To provide novel pilot data to quantify reflux, aspiration, and allograft injury immediately post–lung transplantation.
Asymptomatic reflux/aspiration, associated with allograft dysfunction, occurs in lung transplant recipients. Early fundoplication has been advocated. Indications for surgery include elevated biomarkers of aspiration (bile salts) in bronchoalveolar lavage fluid (BALF). Measurements have been mostly documented after the immediate posttransplant period. We report the first prospective study of reflux/aspiration immediately posttransplantation to date.
Lung transplant recipients were recruited over 12 months. At 1 month posttransplantation, patients completed a Reflux Symptom Index questionnaire and underwent objective assessment for reflux (manometry and pH/impedance). Testing was performed on maintenance proton pump inhibitor. BALF was assessed for pepsin, bile salts, interleukin-8 and neutrophils.
Eighteen lung transplant recipients, median age of 46 years (range: 22–59 years), were recruited. Eight of 18 patients had abnormal esophageal peristalsis. Five of 17 patients were positive on Reflux Symptom Index questionnaire. Twelve of 17 patients had reflux. Three patients exclusively had weakly acid reflux. Median acid exposure was 4.8% (range: 1%–79.9%) and median esophageal volume exposure was 1.6% (range: 0.7–5.5). There was a median of 72 reflux events (range: 27–147) per 24 hours. A correlation existed between Reflux Symptom Index score and proximal reflux (r = 0.533, P = 0.006). Pepsin was detected in 11 of 15 BALF samples signifying aspiration (median: 18 ng/mL; range: 0–43). Bile salts were undetectable, using spectrophotometry and rarely detectable using dual mass spectrometry (2/15) (levels 0.2 and 1.2 μmol/L). Lavage interleukin-8 and neutrophil levels were elevated. A correlation existed between proximal reflux events and neutrophilia (r = 0.52, P = 0.03).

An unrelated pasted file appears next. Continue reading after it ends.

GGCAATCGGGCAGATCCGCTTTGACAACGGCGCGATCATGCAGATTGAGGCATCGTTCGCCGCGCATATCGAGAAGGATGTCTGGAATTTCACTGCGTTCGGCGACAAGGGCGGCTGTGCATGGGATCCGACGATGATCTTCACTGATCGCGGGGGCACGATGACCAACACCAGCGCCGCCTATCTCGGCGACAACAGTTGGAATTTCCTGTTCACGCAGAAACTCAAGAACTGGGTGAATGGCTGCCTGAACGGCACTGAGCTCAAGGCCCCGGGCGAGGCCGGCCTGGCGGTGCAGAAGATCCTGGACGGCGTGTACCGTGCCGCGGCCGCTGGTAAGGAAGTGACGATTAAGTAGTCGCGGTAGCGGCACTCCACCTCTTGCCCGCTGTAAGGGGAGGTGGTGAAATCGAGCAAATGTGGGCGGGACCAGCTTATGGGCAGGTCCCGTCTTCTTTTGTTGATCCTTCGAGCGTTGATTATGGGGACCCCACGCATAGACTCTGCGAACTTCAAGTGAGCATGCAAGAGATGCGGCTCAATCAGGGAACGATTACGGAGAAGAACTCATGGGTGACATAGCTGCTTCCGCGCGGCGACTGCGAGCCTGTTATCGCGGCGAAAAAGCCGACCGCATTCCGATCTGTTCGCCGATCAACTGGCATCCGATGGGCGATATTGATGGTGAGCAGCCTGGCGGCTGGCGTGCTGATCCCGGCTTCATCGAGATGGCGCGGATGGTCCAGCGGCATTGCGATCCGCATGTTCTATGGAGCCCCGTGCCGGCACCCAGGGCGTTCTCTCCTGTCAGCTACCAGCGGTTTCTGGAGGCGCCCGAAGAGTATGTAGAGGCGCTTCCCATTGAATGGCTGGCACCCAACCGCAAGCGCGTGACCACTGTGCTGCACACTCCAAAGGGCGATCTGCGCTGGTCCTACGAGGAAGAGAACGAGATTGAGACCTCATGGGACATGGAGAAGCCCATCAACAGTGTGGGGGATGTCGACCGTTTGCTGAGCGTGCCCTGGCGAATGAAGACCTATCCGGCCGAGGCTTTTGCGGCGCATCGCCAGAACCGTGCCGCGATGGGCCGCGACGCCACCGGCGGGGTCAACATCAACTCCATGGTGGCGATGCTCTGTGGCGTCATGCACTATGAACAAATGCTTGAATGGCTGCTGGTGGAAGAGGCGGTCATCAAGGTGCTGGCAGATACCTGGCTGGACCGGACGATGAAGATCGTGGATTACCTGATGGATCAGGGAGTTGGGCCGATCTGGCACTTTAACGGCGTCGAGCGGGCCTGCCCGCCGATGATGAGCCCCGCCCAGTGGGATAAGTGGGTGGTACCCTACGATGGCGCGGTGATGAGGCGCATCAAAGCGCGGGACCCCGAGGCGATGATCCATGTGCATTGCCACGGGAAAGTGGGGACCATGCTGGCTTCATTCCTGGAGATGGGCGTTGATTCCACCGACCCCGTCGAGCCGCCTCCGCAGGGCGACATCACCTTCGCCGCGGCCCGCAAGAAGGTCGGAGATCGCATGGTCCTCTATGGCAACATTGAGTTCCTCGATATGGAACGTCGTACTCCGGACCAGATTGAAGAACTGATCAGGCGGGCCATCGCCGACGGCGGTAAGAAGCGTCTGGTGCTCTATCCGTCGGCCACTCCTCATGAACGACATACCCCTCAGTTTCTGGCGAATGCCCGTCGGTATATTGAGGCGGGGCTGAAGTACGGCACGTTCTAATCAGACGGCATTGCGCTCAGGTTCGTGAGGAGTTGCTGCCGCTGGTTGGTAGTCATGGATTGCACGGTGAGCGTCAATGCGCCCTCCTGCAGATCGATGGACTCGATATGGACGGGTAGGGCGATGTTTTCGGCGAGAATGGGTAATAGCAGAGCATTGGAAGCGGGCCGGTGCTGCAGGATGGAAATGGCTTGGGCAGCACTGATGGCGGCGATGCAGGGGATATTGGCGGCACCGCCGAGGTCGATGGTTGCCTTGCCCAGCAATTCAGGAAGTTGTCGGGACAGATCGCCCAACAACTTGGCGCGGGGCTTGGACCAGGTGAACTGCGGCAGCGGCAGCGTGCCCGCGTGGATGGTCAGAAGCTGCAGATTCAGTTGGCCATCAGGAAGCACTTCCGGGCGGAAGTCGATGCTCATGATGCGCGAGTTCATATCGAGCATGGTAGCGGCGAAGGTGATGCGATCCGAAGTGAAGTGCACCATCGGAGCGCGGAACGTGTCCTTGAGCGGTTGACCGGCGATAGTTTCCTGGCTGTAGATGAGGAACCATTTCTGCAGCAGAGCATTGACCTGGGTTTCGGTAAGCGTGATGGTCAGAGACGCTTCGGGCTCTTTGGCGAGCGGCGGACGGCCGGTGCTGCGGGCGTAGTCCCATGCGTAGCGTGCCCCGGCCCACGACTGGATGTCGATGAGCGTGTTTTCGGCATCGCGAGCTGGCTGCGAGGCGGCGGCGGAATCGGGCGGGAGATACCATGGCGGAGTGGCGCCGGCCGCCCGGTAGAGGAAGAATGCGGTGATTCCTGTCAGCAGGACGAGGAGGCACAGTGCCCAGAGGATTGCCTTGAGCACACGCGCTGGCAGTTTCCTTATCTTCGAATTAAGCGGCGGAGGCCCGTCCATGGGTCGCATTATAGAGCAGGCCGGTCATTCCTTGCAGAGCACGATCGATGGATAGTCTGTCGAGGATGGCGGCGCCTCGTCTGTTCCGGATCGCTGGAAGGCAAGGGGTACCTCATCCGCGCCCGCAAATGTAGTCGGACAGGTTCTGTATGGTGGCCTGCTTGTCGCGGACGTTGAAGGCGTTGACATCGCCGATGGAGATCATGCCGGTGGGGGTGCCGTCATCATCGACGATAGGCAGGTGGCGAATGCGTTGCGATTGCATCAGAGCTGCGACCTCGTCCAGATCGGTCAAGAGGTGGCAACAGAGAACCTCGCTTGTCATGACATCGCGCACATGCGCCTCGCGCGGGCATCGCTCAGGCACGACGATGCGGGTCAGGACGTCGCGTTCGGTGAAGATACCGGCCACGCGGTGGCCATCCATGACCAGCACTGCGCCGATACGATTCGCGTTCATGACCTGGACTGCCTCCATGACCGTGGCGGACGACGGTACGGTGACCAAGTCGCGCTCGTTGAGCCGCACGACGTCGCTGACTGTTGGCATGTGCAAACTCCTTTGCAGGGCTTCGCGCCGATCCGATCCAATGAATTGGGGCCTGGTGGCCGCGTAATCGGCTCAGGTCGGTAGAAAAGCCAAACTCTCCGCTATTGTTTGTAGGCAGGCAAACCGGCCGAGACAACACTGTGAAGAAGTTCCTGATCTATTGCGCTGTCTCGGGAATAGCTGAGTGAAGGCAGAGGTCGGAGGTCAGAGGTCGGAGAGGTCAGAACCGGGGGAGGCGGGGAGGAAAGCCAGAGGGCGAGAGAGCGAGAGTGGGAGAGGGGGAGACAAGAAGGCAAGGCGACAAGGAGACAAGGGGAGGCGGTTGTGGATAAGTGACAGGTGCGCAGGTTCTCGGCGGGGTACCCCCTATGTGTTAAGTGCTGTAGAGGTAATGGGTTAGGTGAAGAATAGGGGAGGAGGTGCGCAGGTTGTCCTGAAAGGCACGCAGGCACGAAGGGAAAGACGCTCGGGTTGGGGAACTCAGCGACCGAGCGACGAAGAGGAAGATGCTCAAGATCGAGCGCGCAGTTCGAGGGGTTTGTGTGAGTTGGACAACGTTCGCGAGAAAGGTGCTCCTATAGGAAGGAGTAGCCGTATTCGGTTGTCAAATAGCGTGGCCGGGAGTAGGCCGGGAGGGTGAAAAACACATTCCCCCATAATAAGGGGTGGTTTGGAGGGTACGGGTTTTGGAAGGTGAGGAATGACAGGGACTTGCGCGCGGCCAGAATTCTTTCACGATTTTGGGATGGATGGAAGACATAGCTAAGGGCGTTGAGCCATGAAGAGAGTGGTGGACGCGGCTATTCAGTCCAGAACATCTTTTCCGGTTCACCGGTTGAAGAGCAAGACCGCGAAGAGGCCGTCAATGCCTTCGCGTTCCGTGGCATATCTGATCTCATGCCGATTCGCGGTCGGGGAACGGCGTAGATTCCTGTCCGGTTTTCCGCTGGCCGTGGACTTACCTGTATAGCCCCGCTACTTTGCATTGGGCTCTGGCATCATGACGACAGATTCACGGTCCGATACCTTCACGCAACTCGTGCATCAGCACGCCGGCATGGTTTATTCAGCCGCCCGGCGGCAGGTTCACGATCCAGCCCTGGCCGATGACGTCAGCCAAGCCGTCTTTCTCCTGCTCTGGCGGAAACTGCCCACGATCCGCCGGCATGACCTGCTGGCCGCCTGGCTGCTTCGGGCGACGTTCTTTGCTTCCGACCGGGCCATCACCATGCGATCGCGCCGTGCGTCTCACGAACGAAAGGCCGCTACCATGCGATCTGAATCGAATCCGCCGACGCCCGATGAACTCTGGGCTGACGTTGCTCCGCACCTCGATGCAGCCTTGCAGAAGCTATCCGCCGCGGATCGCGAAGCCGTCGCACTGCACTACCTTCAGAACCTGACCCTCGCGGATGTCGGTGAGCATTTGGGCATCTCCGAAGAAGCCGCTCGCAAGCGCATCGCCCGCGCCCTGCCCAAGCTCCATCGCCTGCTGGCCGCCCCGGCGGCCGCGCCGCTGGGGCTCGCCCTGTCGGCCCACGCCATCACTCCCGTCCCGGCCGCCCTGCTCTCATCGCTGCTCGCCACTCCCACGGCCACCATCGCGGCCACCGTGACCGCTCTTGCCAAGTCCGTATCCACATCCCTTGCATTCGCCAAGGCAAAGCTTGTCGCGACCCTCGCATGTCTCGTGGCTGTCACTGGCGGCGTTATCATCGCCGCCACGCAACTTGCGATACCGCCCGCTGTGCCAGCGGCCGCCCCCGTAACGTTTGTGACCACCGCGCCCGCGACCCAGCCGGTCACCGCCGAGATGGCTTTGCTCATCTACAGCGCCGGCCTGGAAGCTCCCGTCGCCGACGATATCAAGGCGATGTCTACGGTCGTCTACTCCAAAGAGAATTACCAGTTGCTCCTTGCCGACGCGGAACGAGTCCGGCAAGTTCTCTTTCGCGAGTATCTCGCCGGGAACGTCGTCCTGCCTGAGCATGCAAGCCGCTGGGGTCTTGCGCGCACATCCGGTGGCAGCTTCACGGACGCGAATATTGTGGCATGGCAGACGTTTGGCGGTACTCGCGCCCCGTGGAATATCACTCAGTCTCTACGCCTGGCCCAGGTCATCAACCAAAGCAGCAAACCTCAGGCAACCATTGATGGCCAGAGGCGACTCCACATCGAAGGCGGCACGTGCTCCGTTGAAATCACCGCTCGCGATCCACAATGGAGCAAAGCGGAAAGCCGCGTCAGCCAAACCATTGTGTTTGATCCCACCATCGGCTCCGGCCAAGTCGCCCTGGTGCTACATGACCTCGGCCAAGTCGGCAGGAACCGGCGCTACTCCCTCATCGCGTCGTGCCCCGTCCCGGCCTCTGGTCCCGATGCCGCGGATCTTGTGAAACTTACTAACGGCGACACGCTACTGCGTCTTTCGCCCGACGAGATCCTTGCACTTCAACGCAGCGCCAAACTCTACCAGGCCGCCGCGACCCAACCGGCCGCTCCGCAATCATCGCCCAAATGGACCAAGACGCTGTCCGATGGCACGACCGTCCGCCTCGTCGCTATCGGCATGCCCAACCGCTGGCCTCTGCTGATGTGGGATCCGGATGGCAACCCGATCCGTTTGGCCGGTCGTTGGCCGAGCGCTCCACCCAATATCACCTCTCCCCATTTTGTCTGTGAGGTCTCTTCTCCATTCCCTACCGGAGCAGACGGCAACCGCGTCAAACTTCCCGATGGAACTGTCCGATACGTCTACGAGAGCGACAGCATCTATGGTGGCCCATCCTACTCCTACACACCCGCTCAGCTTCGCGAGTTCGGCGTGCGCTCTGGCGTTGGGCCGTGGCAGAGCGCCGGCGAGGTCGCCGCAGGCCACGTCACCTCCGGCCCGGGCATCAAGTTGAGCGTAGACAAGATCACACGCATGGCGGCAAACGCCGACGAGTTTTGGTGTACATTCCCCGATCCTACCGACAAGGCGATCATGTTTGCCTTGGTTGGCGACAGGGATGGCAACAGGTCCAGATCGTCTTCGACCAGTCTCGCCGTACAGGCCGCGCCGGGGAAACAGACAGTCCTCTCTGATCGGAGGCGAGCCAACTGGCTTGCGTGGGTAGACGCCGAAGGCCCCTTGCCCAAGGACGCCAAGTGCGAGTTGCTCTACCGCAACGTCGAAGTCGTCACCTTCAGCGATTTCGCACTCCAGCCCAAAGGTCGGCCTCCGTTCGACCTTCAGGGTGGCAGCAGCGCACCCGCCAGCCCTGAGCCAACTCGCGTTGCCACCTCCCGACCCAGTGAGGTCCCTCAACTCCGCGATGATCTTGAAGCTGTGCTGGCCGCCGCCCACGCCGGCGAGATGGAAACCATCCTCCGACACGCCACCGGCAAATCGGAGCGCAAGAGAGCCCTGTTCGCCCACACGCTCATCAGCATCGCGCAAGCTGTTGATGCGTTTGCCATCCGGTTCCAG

Lung transplant recipients should be routinely assessed for reflux/aspiration within the first month posttransplant. Reflux/aspiration can be present early postoperatively. Pepsin was detected suggesting aspiration. Bile salts were rarely detected. Proximal reflux events correlated with neutrophilia, linked to allograft dysfunction and mortality. These results support the need for early assessment of reflux/aspiration, which may inform fundoplication.
Lung transplant recipients can be assessed for reflux/aspiration within the first month posttransplant. Gastroesophageal reflux disease can be present early postoperatively and proximal reflux events correlated with bronchoalveolar lavage fluid neutrophilia, which is linked to allograft dysfunction and mortality. These results support the need for early assessment, which may then inform fundoplication.
*Northern Oesophago-Gastric Unit, Royal Victoria Infirmary, Newcastle upon Tyne, United Kingdom
†Department of Gastroenterology, Sint Antonius Hospital, Nieuwegein, The Netherlands
‡Institute for Cell and Molecular Biosciences, Newcastle University, Newcastle upon Tyne, United Kingdom
§Institute of Cellular Medicine, Newcastle University, Newcastle upon Tyne, United Kingdom
¶Department of Cardiothoracic Surgery, Freeman Hospital, Newcastle upon Tyne, United Kingdom.
Reprints: S. Michael Griffin, MD, FRCS, Gastrointestinal Surgery, Northern Oesophago-Gastric Unit, Royal Victoria Infirmary, Queen Victoria Rd, Newcastle upon Tyne, NE1 4LP, United Kingdom. E-mail: email@example.com.
Disclosure: Supported by funds from European Society for Organ Transplantation (A.G.N.R.), British Lung Foundation (A.G.N.R.), Medical Research Council (P.C., C.W.), and Biotechnology and Biological Sciences Research Council Diet and Health Research Industry Club (I.A.B.). The authors declare no conflicts of interest.